When working with Go or any programming language for that matter, there is almost aways a need to validate the data that the user provides before you start working with it or storing it in a database. A sloppy way to validate data would be to use a series of if/else conditions, switch statements, and a bunch of regular expressions, but there are better ways to get the job done without having a disaster of a codebase in terms of maintainability.Read More
As you might know, sponsored advertisements are one of the things that are funding The Polyglot Developer and everything it accomplishes, so keeping sponsors happy and supplying them the metrics they need is very important. However, in most circumstances, more specifically when it comes to banner creatives, page views is not enough. For example if your sponsors or potential sponsors asked how many impressions each of your advertisement zones gets, you can’t just list off the page views that those particular pages get because how do you know if the user actually saw the advertisement?
I’ve heard a few names when it comes to element impressions. Some call it element or image visibility, and some call it viewability. It doesn’t really matter as they are both trying to determine if the user has actually seen the image or element on their screen.
Almost two years ago I had written a tutorial around 2FA in a Node.js API with time-based one-time passwords. If you’re unfamiliar, two-factor authentication is becoming the norm, which it wasn’t necessarily back in 2017. If you’re managing user accounts in your web applications, it is critical that you offer your users a second factor of authentication to prevent phishing and malicious login attempts.
While the previous tutorial is still valid, it uses a less popular library to accomplish the task. This time around we’re going to explore using a more popular library called Speakeasy to manage two-factor authentication (2FA) within our Node.js with Express.js application.Read More
I am pleased to announce that the latest episode of The Polyglot Developer Podcast is now available on pretty much every popular podcast network. This episode, which is episode 25 of the show, is all about two-factor authentication (2FA) and the things you should be familiar with when it comes to implementing it in your web applications.
In this episode titled, Securing Applications with a Second Factor of Authentication, I’m joined by Luke Walker who is a Solutions Architect at Yubico. In case you’re unfamiliar, Yubico creates the very popular YubiKey which is often featured on technology news outlets as being an incredible hardware token for protecting users from malicious circumstances.
When it comes to 2FA, there are many approaches. These approaches can consist of SMS, push notifications, time-based one-time passwords, U2F, or even the new FIDO2. If you’re interested in learning about each, this episode of the podcast should give you some insight before you try to implement them.Read More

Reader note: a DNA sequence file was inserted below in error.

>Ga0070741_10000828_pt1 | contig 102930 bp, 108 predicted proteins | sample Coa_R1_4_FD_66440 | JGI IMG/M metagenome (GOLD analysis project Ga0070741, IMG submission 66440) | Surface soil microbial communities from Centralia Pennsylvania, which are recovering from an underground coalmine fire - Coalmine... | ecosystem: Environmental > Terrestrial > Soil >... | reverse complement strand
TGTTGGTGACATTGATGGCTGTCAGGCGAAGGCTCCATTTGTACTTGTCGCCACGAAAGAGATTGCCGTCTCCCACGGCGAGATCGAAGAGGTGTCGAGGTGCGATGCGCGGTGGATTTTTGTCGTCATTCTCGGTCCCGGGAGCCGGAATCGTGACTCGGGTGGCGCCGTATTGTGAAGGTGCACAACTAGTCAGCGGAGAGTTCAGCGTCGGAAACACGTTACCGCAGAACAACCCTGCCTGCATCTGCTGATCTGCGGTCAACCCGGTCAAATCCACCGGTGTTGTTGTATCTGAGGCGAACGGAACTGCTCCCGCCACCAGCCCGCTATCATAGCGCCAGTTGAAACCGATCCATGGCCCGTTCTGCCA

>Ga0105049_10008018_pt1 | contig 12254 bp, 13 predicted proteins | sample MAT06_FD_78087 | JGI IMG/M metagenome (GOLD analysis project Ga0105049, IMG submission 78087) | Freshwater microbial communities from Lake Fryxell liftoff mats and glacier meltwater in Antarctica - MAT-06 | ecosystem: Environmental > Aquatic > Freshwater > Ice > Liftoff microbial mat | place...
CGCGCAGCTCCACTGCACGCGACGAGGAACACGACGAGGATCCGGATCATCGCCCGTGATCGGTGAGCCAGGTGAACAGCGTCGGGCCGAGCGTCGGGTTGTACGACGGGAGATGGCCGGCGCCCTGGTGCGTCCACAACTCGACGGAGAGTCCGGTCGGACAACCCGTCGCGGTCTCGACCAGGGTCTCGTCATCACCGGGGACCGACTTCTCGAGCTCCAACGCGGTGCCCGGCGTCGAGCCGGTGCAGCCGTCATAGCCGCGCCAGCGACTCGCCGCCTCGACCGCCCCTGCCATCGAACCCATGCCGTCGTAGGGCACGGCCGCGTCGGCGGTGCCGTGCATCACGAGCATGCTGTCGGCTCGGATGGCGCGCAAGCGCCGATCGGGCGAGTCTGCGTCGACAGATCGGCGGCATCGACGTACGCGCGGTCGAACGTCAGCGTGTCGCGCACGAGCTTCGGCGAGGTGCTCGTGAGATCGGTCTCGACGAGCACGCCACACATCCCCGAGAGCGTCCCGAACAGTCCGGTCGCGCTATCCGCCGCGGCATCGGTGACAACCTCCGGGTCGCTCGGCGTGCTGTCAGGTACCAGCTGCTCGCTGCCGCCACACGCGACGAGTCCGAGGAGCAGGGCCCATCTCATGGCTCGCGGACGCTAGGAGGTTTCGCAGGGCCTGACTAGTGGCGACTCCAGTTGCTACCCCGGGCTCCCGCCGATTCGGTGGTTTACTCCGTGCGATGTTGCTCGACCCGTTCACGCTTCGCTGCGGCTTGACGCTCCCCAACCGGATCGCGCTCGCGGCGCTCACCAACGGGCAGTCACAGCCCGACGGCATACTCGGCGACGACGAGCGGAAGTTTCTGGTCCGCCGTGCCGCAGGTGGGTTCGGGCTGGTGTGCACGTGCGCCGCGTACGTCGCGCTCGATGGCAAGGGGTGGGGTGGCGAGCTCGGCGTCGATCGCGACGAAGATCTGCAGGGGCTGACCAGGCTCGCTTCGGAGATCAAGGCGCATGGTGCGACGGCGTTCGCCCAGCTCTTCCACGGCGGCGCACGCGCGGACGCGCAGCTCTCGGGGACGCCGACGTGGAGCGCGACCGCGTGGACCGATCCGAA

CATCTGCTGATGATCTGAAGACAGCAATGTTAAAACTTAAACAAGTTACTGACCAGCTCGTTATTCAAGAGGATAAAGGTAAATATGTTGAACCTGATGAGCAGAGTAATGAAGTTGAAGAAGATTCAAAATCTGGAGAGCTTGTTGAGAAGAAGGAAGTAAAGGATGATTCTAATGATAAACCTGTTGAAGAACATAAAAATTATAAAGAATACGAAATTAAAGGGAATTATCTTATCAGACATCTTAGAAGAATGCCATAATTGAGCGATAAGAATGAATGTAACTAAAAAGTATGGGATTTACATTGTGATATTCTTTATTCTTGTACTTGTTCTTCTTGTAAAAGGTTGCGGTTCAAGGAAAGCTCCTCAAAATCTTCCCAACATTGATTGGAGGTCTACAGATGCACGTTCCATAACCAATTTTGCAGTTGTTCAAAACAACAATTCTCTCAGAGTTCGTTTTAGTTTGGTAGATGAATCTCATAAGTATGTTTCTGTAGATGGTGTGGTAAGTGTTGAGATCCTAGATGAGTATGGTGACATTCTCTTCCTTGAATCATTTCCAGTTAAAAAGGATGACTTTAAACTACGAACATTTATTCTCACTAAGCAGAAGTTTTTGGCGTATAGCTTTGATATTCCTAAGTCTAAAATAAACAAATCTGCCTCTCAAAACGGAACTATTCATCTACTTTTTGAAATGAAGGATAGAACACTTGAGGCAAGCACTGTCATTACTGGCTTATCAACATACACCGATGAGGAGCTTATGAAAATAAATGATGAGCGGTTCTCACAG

While I haven’t done too much with Serverless Framework and Functions as a Service (Faas) recently, I did in the past and it isn’t something that I’ve forgotten. In the past I demonstrated how to deploy Node.js functions to Amazon Web Services (AWS) Lambda that contain native dependencies. While not a necessity for all Lambda functions, it is for functions that use libraries for specific operating systems and architectures. For example, my previous article titled, Use AWS Lambda and API Gateway with Node.js and Couchbase NoSQL, fell into this situation. Making use of an EC2 instance or a Docker container with Amazon Linux will help most of the time, but there are scenarios where a little bit extra must be done to accomplish the task.
In certain circumstances everything may package and deploy correctly, but still throw errors. For example, a common error is around libstdc++ and a version of GLIBCXX not being found.
In this tutorial we’re going to see how to resolve library errors that might not be caught in a typical packaging and deployment scenario with Serverless Framework and AWS Lambda.Read More
While REST APIs are amongst the most popular when it comes to client consumption, they are not the only way to consume data and they aren’t always the best way. For example, having to deal with many endpoints or endpoints that return massive amounts of data that you don’t need are common. This is where GraphQL comes in.
With GraphQL you can query your API in the same sense that you would query a database. You write a query, define the data you want returned, and you get what you requested. Nothing more, nothing less. I actually had the opportunity to interview the co-creator of GraphQL on my podcast in an episode titled, GraphQL for API Development, and in that episode we discuss GraphQL at a high level.
You might remember that I wrote a tutorial titled, Getting Started with GraphQL Development Using Node.js which focused on mock data and no database. This time around we’re going to take a look at including MongoDB as our NoSQL data layer.Read More
If you’ve been following along, you’re probably familiar with my love of Node.js and the Go programming language. Over the past few weeks I’ve been writing a lot about API development with MongoDB and Node.js, but did you know that MongoDB also has an official SDK for Golang? As of now the SDK is in beta, but at least it exists and is progressing.
The good news is that it isn’t difficult to develop with the Go SDK for MongoDB and you can accomplish quite a bit with it.
In this tutorial we’re going to take a look at building a simple REST API that leverages the Go SDK for creating data and querying in a MongoDB NoSQL database.Read More